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NCAA Hockey and Canadian University Hockey

A primer on college hockey.


Alyssa Grogan of the Minnesota Gophers celebrates after winning the 2012 NCAA Women's Frozen Four.

Alyssa Grogan of the Minnesota Gophers celebrates after winning the championship game of the 2012 NCAA Women's Frozen Four against the Wisconsin Badgers. The Gophers defeated the Badgers 4-2.

Hannah Foslien/Getty Images

NCAA Hockey in the USA

Over 130 schools play NCAA men's hockey, divided into three competitive divisions.

In Division I, the national championship is decided by a 16-team, single-elimination bracket, with a format similar to the NCAA basketball tournament.

There are five conferences, so five schools qualify for the national tournament by winning conference titles. The field is completed with 11 at-large berths, awarded by a selection committee.

Early rounds of the tournament are played at regional locations, with the top four advancing to the "Frozen Four" weekend to decide a national champion.

Other tiers of men's hockey are Division II and Division III.

In NCAA women's hockey, the top level of competition is known as National Collegiate. It has four regional conferences. To determine a national champion, the four regional champions plus four at-large teams play a single-elimination bracket, culminating with the "Women's Frozen Four" weekend.

A lower tier of women's hockey is called Division III, with five conferences and a similar national championship format.

How Good Is The Game?

NCAA men's hockey has been played since 1948, with rivalries and traditions dating back to those early days.

Games in hockey hotbeds like Boston, Minnesota, North Dakota, and Michigan feature all the color and student hysteria typically associated with a BCS game or March Madness showdown.

With many of its best players going on to the NHL or other pro careers, the skill level of the men's game is arguably as high as it's ever been, rivaling the quality of play in the Canadian Hockey League.

Women's hockey has a much shorter history, having become an NCAA sport in 2001. But it's the primary destination for North America's top college-aged players.

Arena capacities for Division I schools vary widely, from 1,400 (Holy Cross) to 17,500 (Ohio State).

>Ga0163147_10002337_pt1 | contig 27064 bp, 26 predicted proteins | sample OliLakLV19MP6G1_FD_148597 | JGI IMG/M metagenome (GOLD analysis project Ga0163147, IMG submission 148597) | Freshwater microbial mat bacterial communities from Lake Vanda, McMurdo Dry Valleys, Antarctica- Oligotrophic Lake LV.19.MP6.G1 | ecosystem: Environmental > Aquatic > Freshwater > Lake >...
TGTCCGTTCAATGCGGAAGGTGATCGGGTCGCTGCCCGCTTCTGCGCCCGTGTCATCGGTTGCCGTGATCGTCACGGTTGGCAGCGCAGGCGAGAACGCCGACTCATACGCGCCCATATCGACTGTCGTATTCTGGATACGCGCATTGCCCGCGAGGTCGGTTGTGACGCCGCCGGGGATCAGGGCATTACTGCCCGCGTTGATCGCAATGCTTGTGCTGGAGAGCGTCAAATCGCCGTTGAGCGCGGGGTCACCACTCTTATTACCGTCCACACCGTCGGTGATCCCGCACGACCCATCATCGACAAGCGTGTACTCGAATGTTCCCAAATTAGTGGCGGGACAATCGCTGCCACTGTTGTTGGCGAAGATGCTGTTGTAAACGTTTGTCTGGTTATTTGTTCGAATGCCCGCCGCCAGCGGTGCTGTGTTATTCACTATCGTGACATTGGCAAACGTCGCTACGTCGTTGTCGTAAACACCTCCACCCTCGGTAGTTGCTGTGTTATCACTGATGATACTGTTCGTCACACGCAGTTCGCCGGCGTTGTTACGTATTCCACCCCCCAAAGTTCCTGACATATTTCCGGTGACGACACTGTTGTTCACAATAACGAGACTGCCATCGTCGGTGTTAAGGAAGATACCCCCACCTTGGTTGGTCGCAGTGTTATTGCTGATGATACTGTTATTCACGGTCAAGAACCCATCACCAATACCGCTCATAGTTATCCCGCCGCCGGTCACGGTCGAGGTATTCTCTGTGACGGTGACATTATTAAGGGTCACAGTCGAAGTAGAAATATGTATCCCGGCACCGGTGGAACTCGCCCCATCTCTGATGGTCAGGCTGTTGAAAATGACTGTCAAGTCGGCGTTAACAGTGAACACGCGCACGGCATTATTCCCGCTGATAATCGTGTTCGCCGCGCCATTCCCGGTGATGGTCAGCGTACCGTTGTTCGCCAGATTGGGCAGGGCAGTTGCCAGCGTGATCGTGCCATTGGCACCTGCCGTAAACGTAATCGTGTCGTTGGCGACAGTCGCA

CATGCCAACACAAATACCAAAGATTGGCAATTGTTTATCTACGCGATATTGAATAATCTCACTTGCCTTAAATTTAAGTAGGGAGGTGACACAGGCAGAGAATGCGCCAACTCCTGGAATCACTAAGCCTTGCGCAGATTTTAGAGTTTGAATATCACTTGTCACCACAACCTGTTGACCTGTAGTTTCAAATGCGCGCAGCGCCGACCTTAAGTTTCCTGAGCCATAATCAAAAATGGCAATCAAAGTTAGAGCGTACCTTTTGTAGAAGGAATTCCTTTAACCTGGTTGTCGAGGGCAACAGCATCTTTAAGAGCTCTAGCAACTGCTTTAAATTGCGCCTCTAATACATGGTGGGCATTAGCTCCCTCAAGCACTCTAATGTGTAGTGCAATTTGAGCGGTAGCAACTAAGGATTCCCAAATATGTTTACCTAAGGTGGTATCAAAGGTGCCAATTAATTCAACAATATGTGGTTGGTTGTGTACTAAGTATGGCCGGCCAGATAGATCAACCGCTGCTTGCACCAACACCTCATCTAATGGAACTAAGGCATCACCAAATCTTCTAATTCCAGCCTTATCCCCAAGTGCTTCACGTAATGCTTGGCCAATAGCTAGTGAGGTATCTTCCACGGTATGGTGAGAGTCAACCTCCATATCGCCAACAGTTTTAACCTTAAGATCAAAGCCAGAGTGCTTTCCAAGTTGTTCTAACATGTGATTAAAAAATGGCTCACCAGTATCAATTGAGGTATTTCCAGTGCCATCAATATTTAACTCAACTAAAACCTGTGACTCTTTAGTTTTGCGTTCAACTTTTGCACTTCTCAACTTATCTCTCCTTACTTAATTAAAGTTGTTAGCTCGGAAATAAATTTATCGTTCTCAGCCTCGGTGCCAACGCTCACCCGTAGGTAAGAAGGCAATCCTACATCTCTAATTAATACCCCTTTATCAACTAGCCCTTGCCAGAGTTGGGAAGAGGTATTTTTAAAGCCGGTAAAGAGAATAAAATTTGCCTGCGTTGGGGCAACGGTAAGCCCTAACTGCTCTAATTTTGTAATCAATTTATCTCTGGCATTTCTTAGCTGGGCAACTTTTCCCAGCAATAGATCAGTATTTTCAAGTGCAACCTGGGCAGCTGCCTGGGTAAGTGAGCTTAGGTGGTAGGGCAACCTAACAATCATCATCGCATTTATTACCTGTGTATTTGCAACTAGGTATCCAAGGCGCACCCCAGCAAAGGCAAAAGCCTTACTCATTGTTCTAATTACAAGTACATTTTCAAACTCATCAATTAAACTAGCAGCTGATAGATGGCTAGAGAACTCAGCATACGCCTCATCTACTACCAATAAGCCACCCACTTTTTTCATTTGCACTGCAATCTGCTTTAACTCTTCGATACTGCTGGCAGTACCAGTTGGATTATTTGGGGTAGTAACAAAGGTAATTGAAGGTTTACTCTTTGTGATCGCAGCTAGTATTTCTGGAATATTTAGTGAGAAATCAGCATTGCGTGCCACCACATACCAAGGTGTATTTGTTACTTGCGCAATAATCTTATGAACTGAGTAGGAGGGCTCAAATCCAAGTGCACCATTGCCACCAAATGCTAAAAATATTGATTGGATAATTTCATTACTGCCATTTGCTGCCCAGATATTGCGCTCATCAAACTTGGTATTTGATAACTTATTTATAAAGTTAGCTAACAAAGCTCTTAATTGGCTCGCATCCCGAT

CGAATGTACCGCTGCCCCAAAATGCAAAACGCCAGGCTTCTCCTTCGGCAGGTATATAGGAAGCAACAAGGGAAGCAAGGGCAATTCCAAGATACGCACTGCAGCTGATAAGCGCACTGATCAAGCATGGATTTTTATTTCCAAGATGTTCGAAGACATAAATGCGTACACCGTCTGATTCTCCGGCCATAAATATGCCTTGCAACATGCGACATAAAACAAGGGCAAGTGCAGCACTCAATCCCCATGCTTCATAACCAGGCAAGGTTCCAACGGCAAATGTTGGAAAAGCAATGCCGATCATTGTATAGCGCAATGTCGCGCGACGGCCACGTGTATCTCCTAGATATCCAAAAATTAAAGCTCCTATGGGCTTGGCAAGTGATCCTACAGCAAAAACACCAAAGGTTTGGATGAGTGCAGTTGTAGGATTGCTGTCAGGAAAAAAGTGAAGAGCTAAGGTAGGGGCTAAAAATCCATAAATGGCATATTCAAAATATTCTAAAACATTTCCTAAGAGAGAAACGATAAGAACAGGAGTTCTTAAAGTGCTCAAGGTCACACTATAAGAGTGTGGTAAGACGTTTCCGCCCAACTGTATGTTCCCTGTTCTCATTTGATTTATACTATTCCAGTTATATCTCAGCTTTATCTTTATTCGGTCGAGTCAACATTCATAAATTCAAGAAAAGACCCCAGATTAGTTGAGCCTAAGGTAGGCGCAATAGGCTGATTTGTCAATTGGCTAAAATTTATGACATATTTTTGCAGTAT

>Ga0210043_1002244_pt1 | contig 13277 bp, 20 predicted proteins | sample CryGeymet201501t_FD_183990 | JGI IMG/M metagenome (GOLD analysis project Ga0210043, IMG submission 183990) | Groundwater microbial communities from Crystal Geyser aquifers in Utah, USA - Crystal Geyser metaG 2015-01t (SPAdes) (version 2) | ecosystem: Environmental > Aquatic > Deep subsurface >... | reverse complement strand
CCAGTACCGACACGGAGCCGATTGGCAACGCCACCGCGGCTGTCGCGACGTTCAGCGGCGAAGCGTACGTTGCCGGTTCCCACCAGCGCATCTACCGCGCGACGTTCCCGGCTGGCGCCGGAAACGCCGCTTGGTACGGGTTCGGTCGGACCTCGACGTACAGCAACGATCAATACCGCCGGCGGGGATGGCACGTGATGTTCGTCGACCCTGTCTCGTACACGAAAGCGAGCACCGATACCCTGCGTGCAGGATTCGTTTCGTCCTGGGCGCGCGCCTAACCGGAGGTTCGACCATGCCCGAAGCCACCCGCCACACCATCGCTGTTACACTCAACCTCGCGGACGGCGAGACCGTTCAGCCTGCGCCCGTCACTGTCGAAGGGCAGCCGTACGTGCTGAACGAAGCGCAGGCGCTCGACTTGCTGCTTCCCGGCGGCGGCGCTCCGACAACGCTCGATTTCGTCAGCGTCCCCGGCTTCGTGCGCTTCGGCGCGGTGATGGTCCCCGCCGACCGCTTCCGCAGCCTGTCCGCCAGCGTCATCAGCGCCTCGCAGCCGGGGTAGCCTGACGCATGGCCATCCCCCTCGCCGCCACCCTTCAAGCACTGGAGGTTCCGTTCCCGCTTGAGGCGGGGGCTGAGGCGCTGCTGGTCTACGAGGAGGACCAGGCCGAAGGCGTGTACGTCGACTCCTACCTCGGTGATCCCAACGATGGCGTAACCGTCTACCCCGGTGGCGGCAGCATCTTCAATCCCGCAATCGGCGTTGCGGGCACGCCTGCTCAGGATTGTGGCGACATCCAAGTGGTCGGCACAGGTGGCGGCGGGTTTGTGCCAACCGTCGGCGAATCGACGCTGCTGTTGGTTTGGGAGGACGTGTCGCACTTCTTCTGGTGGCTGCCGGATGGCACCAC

How Much Are Tickets?

In some markets a Division I NCAA men's hockey game can be seen for $10 to $15, though in big hockey markets a more typical price range is $20 to $40. Women's games will be cheaper than men's.

Who Are the Players?

With generous athletic scholarships, NCAA schools recruit some of the top young players in the United States, Canada, and Europe.

At the 2012 NHL Entry Draft, about one-third of the players selected came from the NCAA.

NCAA women's hockey is a major source of players for national teams competing at the Winter Olympics and World Women's Hockey Championship.

Like all NCAA athletes, hockey players are required to preserve their amateur status. Anyone who has played professionally is ineligible.

The Canadian Hockey League, considered the highest and most competitive level of junior hockey, is considered professional by the NCAA. A player who dresses for a CHL game is ineligible for the NCAA.

But the American junior system, which includes the United States Hockey League and North American Hockey League, is considered amateur by the NCAA. Players from those leagues are often recruited by NCAA schools.

University Hockey in Canada

The Canadian counterpart of the NCAA is Canadian Interuniversity Sport (CIS), which includes men's and women's ice hockey among its varsity sports.

(Wikipedia notes that "in Canadian English, the term 'college' is reserved for schools that would be called 'junior', 'community', or 'technical' colleges in the U.S.")

As in the NCAA, schools under the CIS are divided into regional conferences. Each conference holds a regular season and postseason to determine its champion. The conference winners then meet in a season-ending tournament for the national title.

Unlike in the NCAA, all CIS schools compete at the same level, without being segregated into competitive divisions based on size, budget, etc.

How Good Is The Game?

The overall skill level is considered to be a step below NCAA Division I and Canadian Major Junior Hockey.

The CIS does not permit athletic scholarships. So the very best Canadian college players tend to accept scholarships at NCAA schools. But the absence of athletic scholarships also means that all CIS universities are on a relatively equal footing.

How Much Are Tickets?

In most communities, a CIS game can be seen for $5 to $12.

Who Are the Players?

Along with players recruited from high schools, a primary pipeline for CIS players is the Canadian Hockey League, which represents the top level of junior hockey in the country.

Anyone who has dressed for a Canadian Hockey League game is ineligible to play in the NCAA. So those not destined for pro hockey often enroll in Canadian universities when their junior eligibility ends at the age of 20. CHL teams encourage this progress with scholarships for graduating players.

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